From The Watermelons to The Lift to The Dance that took Baby out of The Corner, they helped to breathe a new vitality to a treasured story and allow the audience to revisit a treasured time in their own lives…

 

 

 

 


On Stage: Baby and Johnny Dance Again

April 8, 2015

Dirty-Dancing

Now that Patrick Swayze is gone and Jennifer Grey’s career continues to be defined by it, Dirty Dancing has remained, for the past 28 years, frozen in time. Following the movie’s release in 1987, author Eleanor Bergstein chose to keep the story under wraps and only now has transmitted it to the stage, here a part of Pittsburgh’s Broadway Across America series.

Still frozen, in a way.

There are some things that people want to see virtually untouched by time, like Saturday Night Live reruns or a Tony Bennett concert or a ballet production of Swan Lake.

The musical theater version of Dirty Dancing has that kind of appeal, to recreate a movie that was a surprise hit in the ’80’s. It looked back to the ’60’s with a time capsule story about rebellious young lovers who get it on during the waning days of those family-friendly resorts in the Catskill Mountains, a sweet escape from city heat.

There were questions about the viability of a stage musical from the start. How would they recreate the lush green landscapes surrounding the lodge? Would they include the log balancing scene? How would they reconstruct The Lift?

Well, if that’s your bag, the producers have come up with snazzy sliding panels and projections to move quickly to each scene location. At the Benedum Center there are many greatest hits from the memorable score (I Had the Time of My Life, She’s Like the Wind, Do You Love Me?) and more to be added (Save the Last Dance For Me, Stubborn Kind of Fellow).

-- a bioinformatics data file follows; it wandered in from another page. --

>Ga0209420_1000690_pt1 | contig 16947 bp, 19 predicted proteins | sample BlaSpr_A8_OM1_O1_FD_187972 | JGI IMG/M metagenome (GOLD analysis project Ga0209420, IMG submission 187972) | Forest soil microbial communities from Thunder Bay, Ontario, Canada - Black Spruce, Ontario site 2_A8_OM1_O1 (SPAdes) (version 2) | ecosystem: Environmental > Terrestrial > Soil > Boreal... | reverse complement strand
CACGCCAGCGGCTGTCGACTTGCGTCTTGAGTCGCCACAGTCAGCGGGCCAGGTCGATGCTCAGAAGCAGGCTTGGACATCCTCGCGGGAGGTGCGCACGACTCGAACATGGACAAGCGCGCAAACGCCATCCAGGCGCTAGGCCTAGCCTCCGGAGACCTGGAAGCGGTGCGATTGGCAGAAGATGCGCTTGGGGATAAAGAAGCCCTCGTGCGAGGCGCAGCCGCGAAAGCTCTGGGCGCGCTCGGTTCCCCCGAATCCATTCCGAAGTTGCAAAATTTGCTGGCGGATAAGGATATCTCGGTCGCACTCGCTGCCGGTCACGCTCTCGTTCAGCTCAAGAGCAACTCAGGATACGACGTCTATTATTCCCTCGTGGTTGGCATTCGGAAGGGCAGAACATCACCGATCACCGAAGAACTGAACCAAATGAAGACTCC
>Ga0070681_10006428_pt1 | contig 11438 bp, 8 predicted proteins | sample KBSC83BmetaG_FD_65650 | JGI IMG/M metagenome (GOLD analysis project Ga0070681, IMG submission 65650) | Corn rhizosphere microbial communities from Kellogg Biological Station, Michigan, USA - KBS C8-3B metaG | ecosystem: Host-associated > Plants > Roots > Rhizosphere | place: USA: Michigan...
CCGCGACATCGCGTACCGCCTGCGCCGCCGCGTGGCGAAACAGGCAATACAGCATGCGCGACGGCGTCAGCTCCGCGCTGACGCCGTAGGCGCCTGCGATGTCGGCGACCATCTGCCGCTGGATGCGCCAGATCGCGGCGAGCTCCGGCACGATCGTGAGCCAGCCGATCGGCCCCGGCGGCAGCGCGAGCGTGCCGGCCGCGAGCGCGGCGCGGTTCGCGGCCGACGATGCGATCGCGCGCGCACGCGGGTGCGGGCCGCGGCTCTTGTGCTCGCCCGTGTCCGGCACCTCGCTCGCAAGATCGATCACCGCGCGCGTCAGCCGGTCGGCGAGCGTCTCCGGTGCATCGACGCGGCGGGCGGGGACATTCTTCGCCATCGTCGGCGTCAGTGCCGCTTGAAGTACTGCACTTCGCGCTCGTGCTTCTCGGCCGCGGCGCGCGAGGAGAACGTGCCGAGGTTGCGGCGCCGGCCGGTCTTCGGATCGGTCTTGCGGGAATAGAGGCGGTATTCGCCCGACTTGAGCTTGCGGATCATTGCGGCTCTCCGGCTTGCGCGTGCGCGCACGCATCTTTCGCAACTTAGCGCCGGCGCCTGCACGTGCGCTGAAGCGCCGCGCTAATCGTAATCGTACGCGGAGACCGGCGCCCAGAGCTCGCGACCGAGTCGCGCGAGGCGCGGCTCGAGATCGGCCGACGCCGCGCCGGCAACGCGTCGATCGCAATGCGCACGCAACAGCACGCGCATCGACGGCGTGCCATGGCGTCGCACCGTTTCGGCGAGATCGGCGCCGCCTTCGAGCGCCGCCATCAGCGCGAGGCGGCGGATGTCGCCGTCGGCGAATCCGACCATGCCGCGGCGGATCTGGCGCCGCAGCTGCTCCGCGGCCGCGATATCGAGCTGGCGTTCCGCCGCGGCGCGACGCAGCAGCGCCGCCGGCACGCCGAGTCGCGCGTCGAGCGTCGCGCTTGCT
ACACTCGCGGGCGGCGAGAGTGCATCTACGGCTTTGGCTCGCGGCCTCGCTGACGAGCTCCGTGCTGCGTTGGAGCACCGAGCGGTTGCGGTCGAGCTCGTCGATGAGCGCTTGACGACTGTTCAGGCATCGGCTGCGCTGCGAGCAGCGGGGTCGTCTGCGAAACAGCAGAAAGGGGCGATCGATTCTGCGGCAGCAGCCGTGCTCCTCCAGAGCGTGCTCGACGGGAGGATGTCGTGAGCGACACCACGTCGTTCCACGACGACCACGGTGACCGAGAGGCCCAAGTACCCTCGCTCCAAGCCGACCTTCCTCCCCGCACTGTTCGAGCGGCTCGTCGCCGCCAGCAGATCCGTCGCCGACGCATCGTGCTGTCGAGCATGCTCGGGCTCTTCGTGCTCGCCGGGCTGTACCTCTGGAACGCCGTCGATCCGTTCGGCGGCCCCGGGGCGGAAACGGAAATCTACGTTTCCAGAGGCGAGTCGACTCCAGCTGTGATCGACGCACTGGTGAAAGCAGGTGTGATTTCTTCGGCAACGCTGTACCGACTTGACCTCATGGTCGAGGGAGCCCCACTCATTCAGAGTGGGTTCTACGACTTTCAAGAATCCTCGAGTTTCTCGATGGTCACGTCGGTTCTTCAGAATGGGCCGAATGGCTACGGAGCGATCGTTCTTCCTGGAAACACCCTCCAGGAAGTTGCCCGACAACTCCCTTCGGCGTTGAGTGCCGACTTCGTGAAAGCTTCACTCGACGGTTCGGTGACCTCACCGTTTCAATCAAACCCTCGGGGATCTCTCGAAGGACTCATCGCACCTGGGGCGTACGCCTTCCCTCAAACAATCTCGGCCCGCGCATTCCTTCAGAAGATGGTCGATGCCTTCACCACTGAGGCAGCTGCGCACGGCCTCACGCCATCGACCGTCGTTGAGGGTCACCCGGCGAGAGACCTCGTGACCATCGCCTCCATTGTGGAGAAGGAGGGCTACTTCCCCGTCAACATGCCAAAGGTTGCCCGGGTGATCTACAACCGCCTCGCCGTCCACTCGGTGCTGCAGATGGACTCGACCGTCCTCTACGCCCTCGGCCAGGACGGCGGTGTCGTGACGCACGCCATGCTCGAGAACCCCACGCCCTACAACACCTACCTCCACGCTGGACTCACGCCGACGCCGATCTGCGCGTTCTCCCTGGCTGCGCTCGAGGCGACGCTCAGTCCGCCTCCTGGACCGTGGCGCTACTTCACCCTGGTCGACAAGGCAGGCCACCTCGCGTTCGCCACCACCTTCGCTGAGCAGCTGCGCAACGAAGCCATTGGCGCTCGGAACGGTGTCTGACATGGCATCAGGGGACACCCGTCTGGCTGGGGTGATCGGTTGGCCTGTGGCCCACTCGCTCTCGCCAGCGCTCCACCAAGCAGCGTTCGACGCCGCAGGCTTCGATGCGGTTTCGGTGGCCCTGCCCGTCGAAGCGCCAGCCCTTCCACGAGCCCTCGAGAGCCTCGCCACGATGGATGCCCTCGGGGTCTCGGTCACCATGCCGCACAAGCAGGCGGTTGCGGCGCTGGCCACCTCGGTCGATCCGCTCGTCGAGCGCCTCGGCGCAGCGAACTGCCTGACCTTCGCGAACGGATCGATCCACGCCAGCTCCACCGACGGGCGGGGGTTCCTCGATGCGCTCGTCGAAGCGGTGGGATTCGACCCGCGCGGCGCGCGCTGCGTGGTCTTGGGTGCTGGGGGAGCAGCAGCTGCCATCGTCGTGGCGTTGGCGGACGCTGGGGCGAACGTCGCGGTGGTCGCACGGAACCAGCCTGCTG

The musical playlist itself numbers 44 and the dialogue, which pretty much sticks to the original, just provides connecting links. If you have to put your thumb on it, this hybrid show should be called a dancical, although it doesn’t quite fall into a category that boasts Cats and Contact.  Besides, this Dirty Dancing could benefit by pumping up the cast and choreography (Michele Lynch after Kate Champion) for the kids’ dance numbers — it’s all a little too lean.

The cast, from a distance, looks and, more importantly, moves remarkably like the original cast. The details are almost an exact replica of the film, which may hamper the performers from letting loose.

Gillian Abbott (Baby) touches virtually all the bases — that deep little curve to her back when she dances, the signature moves up the steps.  Samuel Pergande (Johnny) even shares a Joffrey Ballet connection with Swayze, the first a company member, the latter studying at the school. But the technically proficient Pergande doesn’t have that prowling panther-like quality, the Swayze swagger that jumped off the screen.

Kudos to the leggy Penny (Jenny Winton, also a Joffrey alumnus) and a versatile ensemble that actually gets some big vocal numbers.

And to the audience that seemed to patiently take it all in, reliving a time in their own lives, just waiting for “Nobody puts Baby in a corner.”

And, finally, roaring at The Lift.